Wlliam Gilmore Simms
The Simms Review (Vol 15: No 2) >> Simms Defends Poe and Poe Replies >> Page 30

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Reviews/Essays | 1845-11-22
Transcription line of poetry in the whole, and which will admit of no superlative
to describe it. If we are to have a poem, why not have the 'true
thing,' that wll be recognizes as such,--for poems being written
for people that can appreciate them, it would be as well to cater
for their tastes as for individuals who cannot distinguish between
the true and the false."
The good sense of this extract should be much towards enforc-
ing the opinion which it conveys; and it confirms our own, pre
viously entertained and expressed, in regard to the affair in ques-
tion. Mr. Poe's error was not, perhaps, in making verses, nor
making them after a fashion of his own; but in delivering them
before an audience of mixed elements; and just after a discourse
of three mortal hours by a prosing orator. That any of his hear-
wes should have survived the two-fold infliction, is one of those in-
stances of good fortune which should bring every person present
to his knees in profound acknowledgement to a protecting provi-
dence.
We thank our friend of "The Patriot" and agree with
him fully, of course, in all points except his disparage-
ment of Mr. Cushing, who read us a very admirable dis-
course. "The Patriot," it will be understood, has not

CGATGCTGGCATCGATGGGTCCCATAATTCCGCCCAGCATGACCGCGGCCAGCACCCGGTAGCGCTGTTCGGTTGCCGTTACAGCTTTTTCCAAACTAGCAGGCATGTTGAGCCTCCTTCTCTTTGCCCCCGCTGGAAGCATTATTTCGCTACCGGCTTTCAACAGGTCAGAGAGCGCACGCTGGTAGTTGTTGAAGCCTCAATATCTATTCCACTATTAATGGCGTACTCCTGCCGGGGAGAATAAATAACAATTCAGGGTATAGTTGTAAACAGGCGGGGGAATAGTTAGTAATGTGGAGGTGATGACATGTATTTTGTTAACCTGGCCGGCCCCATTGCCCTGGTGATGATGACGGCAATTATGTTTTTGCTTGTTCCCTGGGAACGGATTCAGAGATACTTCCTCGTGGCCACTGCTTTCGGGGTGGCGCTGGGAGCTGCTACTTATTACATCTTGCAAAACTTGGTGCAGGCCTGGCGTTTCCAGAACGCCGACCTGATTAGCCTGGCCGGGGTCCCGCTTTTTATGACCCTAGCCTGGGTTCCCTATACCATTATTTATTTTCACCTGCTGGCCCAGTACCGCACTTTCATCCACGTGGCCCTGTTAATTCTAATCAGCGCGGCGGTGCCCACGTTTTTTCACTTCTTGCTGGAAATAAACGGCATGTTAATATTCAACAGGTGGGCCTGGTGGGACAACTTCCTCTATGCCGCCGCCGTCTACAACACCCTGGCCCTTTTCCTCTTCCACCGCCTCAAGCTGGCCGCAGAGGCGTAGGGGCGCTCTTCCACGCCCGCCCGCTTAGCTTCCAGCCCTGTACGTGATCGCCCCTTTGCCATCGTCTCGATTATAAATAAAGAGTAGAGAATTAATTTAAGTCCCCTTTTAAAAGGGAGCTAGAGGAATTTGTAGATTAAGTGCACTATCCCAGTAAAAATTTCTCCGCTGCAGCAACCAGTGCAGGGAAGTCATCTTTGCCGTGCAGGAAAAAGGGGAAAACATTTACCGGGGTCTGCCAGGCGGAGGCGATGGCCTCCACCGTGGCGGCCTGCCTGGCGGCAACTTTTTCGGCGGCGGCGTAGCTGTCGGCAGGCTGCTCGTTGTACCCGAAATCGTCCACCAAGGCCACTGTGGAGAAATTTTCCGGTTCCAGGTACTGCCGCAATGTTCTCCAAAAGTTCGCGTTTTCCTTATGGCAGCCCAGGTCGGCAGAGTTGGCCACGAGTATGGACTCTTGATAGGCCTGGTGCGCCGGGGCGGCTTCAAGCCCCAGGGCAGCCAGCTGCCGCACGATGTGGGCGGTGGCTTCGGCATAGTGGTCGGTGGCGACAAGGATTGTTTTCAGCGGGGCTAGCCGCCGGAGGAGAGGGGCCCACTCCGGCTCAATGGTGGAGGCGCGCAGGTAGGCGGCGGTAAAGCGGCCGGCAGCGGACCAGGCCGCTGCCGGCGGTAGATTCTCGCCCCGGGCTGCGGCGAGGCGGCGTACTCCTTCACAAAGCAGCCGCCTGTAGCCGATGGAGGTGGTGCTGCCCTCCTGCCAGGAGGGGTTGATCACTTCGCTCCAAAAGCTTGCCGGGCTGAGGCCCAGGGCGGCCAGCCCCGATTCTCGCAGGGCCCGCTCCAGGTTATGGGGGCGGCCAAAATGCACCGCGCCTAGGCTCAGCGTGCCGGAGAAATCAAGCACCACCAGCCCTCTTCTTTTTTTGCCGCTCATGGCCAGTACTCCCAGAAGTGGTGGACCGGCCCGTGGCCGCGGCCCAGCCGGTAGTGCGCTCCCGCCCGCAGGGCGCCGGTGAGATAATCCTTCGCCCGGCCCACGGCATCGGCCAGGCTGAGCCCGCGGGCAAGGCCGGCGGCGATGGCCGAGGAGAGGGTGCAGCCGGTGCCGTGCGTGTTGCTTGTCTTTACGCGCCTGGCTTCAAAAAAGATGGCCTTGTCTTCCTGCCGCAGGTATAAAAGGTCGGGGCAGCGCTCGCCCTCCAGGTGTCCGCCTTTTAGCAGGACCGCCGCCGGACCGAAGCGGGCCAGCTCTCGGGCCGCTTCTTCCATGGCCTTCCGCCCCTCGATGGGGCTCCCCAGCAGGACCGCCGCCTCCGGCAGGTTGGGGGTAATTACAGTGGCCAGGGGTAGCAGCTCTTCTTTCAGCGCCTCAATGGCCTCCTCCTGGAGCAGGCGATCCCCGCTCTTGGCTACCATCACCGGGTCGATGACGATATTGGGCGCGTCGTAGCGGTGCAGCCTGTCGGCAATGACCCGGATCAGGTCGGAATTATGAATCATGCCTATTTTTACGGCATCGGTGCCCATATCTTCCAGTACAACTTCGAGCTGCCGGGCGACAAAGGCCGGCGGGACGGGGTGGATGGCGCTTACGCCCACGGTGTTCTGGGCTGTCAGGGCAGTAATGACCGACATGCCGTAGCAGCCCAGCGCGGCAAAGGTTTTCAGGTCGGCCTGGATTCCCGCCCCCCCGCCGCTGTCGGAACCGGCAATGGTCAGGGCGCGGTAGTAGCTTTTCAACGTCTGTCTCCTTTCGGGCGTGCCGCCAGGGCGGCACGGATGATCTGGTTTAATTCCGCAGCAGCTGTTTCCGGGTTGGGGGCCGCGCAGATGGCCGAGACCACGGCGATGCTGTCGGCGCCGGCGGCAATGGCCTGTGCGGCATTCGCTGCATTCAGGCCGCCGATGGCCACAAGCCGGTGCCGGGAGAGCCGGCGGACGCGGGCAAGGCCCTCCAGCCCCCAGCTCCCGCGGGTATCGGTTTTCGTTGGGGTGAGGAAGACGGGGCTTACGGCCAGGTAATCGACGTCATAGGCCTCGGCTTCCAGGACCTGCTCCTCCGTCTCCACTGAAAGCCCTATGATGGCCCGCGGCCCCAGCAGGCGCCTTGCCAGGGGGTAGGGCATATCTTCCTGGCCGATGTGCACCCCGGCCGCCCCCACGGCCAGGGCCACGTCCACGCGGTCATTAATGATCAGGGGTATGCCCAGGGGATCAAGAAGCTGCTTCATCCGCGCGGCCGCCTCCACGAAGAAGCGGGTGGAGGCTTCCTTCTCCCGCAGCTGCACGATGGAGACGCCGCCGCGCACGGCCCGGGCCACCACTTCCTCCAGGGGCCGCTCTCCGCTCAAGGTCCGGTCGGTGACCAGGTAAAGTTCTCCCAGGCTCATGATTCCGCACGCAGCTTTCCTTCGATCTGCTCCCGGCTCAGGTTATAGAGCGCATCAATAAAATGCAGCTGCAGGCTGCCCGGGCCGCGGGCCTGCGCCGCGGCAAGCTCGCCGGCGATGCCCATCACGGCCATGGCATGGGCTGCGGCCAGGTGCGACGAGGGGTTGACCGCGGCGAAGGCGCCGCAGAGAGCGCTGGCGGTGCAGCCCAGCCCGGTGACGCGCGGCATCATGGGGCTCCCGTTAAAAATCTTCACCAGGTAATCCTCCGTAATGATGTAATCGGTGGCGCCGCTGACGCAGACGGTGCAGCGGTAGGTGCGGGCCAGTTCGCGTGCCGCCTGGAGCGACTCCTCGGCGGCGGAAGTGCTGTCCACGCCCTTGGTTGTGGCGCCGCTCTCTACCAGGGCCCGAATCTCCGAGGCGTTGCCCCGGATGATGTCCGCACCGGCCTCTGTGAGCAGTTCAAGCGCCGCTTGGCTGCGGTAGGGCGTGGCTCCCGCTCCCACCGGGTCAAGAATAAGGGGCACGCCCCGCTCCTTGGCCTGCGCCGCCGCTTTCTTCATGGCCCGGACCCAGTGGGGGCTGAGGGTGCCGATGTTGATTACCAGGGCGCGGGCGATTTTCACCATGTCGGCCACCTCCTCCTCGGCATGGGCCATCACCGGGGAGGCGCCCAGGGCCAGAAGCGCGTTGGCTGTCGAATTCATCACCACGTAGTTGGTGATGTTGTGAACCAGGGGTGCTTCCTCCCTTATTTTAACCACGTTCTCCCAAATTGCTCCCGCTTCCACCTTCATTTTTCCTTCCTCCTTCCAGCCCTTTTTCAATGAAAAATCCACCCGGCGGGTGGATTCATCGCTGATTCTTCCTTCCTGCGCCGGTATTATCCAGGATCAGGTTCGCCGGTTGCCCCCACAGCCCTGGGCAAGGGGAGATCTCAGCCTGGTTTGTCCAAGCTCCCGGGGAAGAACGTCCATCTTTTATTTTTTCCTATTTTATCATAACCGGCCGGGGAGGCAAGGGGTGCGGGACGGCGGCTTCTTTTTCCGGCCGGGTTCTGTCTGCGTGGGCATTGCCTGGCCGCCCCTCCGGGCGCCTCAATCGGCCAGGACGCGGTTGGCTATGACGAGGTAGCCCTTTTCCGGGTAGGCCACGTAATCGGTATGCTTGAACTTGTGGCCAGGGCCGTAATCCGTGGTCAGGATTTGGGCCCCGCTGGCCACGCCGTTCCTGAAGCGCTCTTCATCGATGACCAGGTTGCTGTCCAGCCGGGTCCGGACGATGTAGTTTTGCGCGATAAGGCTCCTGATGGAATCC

yet seen our reply of week before last.
Were the question demanded of us--"What is the
most exquisite of sublunary pleasures?" we should reply,
without hesitation, the making a fuss, or, in the classical
words of a western friend, the "kicking up a bobbery."
Never was a "bobbery more delightful than that
which we have just succeeded in "kicking up" all around
about Boston Common. We never saw the Frog-Pond-
ians so lively in our lives. They seem absolutely to be
upon the point of waking up. In about nine days the
puppies may get open their eyes.
That is to say they may get open their eyes to certain
facts which have long been obvious to all the world ex-
xept themselves--the facts that there ixist other cities
than Boston--other men od letters than Prefessor Long-
fellow--other vehicles of literary information than the
"Down-East Review."
As regards our late poem.--Hear the "St. Louis Re-
veille."

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